The name Alan Shulman (1915-2002) may strike a chord among readers with sharp memories: The Hudson cellist and composer was the leader of the New Friends of Rhythm, whose 1939-1947 Performances (Hep Jazz Records) was reviewed in the November 2007 issue of Chronogram. While that release ably chronicles the jazz-crossover music Shulman and his conservatory-trained Friends made during the height of the swing era, Works for Cello concentrates on the classical side from which the leader initially sprang.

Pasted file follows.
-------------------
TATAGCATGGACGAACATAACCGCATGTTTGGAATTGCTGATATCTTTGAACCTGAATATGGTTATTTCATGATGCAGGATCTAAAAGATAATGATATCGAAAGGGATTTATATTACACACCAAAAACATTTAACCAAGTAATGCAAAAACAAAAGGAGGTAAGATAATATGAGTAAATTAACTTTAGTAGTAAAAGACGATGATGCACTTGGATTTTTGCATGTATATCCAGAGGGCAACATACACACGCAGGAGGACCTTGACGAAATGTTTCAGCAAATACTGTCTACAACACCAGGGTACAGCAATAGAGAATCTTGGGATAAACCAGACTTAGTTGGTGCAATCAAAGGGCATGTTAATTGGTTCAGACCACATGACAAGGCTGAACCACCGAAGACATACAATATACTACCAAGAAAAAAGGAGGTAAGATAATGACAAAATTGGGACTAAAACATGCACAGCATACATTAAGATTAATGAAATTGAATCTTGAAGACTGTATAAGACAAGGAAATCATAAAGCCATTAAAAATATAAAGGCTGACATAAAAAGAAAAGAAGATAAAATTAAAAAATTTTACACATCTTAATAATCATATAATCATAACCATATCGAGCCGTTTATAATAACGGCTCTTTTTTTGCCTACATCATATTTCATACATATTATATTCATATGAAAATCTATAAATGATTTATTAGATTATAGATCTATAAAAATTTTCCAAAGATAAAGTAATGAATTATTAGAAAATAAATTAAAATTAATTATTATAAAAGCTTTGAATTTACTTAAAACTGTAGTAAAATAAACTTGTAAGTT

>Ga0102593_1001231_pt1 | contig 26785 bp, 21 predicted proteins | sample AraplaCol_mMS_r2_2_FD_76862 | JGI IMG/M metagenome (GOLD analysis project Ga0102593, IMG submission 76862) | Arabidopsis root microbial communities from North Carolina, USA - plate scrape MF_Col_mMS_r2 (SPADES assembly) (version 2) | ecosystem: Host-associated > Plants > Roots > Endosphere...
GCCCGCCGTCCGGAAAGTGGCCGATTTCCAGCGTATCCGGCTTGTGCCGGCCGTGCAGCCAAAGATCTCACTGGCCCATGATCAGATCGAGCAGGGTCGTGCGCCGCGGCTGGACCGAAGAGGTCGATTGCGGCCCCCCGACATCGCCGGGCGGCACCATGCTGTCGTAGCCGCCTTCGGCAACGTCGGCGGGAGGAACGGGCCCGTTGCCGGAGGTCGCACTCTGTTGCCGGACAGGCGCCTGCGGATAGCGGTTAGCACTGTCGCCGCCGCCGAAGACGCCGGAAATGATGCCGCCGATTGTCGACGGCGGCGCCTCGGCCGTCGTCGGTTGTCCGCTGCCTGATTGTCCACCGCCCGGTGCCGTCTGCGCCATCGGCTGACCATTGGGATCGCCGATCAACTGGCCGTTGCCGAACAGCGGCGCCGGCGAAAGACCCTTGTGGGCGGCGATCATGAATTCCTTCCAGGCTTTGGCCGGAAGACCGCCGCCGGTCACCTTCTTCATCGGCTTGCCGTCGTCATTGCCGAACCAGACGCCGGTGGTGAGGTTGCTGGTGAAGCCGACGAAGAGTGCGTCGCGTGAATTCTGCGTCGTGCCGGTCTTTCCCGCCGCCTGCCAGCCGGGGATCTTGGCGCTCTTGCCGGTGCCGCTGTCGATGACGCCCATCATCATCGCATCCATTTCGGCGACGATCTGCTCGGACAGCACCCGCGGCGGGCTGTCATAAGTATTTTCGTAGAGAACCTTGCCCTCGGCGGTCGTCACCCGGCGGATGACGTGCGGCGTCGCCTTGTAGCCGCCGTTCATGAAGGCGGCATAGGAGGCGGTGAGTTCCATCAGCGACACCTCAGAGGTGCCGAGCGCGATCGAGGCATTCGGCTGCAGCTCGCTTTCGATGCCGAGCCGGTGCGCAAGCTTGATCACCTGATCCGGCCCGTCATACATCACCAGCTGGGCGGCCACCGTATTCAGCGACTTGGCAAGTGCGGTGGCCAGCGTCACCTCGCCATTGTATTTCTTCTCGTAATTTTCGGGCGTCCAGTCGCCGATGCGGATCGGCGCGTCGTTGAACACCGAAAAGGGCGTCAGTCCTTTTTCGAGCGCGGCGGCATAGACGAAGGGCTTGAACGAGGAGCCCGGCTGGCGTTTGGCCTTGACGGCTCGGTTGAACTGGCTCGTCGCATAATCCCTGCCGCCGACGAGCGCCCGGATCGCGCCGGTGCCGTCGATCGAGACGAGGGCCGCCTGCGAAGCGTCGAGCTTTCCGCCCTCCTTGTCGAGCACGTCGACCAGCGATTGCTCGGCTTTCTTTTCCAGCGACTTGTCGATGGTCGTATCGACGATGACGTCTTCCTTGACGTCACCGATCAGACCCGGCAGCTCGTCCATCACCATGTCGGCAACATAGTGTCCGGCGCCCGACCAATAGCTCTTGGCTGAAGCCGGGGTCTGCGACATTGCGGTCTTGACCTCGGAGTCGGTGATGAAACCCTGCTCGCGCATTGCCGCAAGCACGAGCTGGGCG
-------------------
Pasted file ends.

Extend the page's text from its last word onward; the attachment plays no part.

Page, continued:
Performed by cellist Wesley Baldwin, in duet with pianist Kevin Class and with the Hot Springs Music Festival Orchestra, the eight works here were written between 1938 and 1983 and strongly reflect Shulman's chief influences: Elgar, Hindemith (a sometime teacher), and Satie (see '38's Homage to Erik Satie). But on Kol Nidre (1970) and his Concerto for Violincello & Orchestra (1948), Shulman drew from the musical traditions of his Jewish roots. The haunting former piece, which was commissioned by the Metropolitan Synagogue of New York City, loosely references Bruch's Yom Kippur prayer-inspired composition of the same name. With its three extended movements, the ambitious concerto, dedicated to the then-newly founded nation of Israel, stands as the disc's central opus and is perhaps Shulman's greatest work. Splashed with colorful arrangements and wrought with yearning tension (the version here was recorded live in 2009), the work elicited a postcard of approval from iconic cellist Pablo Casals following its contemporary premiere. High praise, indeed. www.albanyrecords.com.